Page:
Maryland, like other states, has struggled with problems created by deer near developed areas as forests give way to construction projects that eat at their natural habitat. Maryland wildlife experts estimate this year’s herd statewide at 230,000, down from a high of 300,000 seven years ago, but significant enough in some areas to cause substantial damage to wildlife and humans. Each year, deer are responsible for millions in damage to residential lawns, golf courses, public and private park facilities, not to mention injuries to motorists and damage to motor vehicles.
Experts said that an adult deer eats as much as 10 pounds of vegetation each day. An adult deer can live 20 years, and herds can grow by 40 percent each year in optimum conditions, said Paul Peditto, director of Wildlife and Heritage Service for the Maryland Department of Natural Resources.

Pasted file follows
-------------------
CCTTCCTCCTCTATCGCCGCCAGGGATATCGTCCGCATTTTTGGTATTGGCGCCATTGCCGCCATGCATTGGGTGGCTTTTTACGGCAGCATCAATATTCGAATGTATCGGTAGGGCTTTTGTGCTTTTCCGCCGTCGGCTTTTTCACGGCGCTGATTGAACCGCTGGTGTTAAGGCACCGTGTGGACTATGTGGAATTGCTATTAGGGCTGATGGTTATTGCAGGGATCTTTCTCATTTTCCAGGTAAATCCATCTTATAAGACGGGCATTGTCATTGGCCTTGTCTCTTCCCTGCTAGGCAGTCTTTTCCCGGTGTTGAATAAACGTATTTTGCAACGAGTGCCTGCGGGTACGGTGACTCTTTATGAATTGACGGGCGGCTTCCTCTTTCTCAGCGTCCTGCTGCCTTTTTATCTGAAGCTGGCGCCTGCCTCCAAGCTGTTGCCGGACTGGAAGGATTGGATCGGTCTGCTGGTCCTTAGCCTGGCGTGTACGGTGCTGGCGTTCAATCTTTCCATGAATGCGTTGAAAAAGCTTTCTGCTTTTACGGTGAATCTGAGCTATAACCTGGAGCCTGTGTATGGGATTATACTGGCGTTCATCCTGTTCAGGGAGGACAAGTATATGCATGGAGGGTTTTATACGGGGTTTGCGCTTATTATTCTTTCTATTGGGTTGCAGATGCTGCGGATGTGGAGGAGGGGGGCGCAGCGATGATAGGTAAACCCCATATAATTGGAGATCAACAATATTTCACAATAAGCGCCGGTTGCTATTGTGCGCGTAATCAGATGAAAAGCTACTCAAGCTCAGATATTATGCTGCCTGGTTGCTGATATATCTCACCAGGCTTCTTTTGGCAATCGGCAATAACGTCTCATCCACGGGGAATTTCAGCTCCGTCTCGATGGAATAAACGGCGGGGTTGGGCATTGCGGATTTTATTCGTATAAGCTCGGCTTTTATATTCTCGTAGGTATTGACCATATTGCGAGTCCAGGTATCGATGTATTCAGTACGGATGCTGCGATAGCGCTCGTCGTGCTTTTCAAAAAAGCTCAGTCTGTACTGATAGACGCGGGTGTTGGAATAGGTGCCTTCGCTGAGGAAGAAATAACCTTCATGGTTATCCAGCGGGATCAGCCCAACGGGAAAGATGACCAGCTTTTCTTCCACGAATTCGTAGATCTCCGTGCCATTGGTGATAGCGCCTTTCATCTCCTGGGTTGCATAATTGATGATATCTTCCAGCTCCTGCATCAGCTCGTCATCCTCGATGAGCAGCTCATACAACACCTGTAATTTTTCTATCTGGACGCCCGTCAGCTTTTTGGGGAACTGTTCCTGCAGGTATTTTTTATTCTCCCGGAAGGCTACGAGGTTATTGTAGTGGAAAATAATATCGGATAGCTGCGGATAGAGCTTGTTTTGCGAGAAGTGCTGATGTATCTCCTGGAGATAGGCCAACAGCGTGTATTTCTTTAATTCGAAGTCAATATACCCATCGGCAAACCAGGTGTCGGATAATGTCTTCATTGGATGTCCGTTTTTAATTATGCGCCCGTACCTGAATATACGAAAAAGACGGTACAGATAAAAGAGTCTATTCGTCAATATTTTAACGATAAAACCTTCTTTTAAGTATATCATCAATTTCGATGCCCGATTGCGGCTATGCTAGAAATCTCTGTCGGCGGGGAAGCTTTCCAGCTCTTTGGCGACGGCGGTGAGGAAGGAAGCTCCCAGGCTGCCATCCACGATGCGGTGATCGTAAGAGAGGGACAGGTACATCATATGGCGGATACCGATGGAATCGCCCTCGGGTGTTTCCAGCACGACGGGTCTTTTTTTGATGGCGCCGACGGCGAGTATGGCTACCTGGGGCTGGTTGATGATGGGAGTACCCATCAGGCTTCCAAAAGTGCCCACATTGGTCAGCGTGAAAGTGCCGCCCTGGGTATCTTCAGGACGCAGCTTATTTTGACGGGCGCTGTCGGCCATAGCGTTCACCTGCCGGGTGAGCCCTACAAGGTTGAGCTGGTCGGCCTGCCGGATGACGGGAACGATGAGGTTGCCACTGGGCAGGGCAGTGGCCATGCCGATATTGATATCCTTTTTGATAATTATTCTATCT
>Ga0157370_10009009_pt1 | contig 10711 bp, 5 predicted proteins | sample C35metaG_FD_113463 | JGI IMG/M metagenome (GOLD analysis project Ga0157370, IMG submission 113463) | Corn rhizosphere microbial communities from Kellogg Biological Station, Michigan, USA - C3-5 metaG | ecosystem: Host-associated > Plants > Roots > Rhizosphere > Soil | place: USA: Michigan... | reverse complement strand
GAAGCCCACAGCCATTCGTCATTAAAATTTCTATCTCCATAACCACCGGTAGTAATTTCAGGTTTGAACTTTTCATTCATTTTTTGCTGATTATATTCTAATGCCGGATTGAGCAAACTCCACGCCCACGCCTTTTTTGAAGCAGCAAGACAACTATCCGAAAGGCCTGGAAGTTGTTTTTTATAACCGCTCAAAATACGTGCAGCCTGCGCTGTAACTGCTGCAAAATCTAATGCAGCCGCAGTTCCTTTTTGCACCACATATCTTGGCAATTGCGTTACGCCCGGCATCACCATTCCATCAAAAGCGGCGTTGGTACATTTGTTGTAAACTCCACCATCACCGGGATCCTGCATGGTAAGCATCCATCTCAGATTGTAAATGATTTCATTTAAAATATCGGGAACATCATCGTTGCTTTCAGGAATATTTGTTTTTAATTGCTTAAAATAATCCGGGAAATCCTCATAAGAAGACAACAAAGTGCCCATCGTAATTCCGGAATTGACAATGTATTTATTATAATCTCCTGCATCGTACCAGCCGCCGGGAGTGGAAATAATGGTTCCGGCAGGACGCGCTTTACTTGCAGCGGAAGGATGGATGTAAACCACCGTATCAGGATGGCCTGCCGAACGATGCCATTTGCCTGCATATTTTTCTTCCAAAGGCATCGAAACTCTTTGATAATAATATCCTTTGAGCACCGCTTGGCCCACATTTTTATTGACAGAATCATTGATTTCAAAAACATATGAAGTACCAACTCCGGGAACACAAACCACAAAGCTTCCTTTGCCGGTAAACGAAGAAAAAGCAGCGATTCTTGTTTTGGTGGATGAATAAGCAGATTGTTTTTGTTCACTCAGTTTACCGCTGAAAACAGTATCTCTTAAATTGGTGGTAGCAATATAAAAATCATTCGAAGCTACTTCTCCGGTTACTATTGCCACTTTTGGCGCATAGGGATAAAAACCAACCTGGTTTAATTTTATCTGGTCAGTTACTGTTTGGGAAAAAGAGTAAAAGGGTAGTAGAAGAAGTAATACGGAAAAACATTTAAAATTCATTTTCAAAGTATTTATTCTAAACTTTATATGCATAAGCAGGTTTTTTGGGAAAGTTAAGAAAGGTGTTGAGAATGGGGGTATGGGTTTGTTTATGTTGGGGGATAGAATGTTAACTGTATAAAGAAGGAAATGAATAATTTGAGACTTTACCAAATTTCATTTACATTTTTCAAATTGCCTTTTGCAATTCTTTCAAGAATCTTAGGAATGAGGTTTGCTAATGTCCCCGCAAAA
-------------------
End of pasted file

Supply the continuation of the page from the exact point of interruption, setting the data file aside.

Peditto said that deer populations have flourished in the Mid-Atlantic and North after falling off because of rampant development in the early-to-mid-1900s. Efforts to bring back the herds have been successful. As the numbers increase, so do the problems. Places with traditional deer hunting have herds that are largely controlled. But in metropolitan areas, deer populations grow rapidly in some cases because of restrictions on killing them.
Each year, residents, business owners and property managers resort to all kinds of efforts to keep deer away from lawns and airport runways, Peditto said. Hundreds of managed hunts are scheduled, in which hunters following guidelines set by state wildlife officials take down deer in the thousands, donating the venison to the needy.